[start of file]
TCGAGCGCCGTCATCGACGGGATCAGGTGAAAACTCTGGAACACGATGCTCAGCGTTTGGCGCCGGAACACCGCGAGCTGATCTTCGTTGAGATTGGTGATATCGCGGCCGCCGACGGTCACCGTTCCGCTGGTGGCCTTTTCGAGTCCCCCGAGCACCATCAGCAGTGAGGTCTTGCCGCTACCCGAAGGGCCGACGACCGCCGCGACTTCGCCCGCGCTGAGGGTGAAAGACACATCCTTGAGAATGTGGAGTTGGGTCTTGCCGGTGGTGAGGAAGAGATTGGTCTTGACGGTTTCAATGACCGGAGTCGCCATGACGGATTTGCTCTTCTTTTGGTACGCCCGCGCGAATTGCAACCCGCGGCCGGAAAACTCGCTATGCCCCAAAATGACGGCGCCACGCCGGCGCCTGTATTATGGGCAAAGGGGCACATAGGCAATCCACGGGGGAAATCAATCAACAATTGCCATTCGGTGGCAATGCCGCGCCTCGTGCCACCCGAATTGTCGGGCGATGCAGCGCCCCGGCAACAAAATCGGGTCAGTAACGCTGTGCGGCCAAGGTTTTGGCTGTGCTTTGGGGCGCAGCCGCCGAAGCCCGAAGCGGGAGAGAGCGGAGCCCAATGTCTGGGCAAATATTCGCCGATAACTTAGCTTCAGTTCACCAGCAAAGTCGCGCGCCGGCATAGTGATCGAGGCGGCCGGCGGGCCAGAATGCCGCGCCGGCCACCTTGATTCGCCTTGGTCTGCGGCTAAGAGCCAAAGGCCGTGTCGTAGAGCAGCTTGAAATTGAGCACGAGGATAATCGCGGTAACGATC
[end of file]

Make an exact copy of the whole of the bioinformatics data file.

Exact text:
TCGAGCGCCGTCATCGACGGGATCAGGTGAAAACTCTGGAACACGATGCTCAGCGTTTGGCGCCGGAACACCGCGAGCTGATCTTCGTTGAGATTGGTGATATCGCGGCCGCCGACGGTCACCGTTCCGCTGGTGGCCTTTTCGAGTCCCCCGAGCACCATCAGCAGTGAGGTCTTGCCGCTACCCGAAGGGCCGACGACCGCCGCGACTTCGCCCGCGCTGAGGGTGAAAGACACATCCTTGAGAATGTGGAGTTGGGTCTTGCCGGTGGTGAGGAAGAGATTGGTCTTGACGGTTTCAATGACCGGAGTCGCCATGACGGATTTGCTCTTCTTTTGGTACGCCCGCGCGAATTGCAACCCGCGGCCGGAAAACTCGCTATGCCCCAAAATGACGGCGCCACGCCGGCGCCTGTATTATGGGCAAAGGGGCACATAGGCAATCCACGGGGGAAATCAATCAACAATTGCCATTCGGTGGCAATGCCGCGCCTCGTGCCACCCGAATTGTCGGGCGATGCAGCGCCCCGGCAACAAAATCGGGTCAGTAACGCTGTGCGGCCAAGGTTTTGGCTGTGCTTTGGGGCGCAGCCGCCGAAGCCCGAAGCGGGAGAGAGCGGAGCCCAATGTCTGGGCAAATATTCGCCGATAACTTAGCTTCAGTTCACCAGCAAAGTCGCGCGCCGGCATAGTGATCGAGGCGGCCGGCGGGCCAGAATGCCGCGCCGGCCACCTTGATTCGCCTTGGTCTGCGGCTAAGAGCCAAAGGCCGTGTCGTAGAGCAGCTTGAAATTGAGCACGAGGATAATCGCGGTAACGATC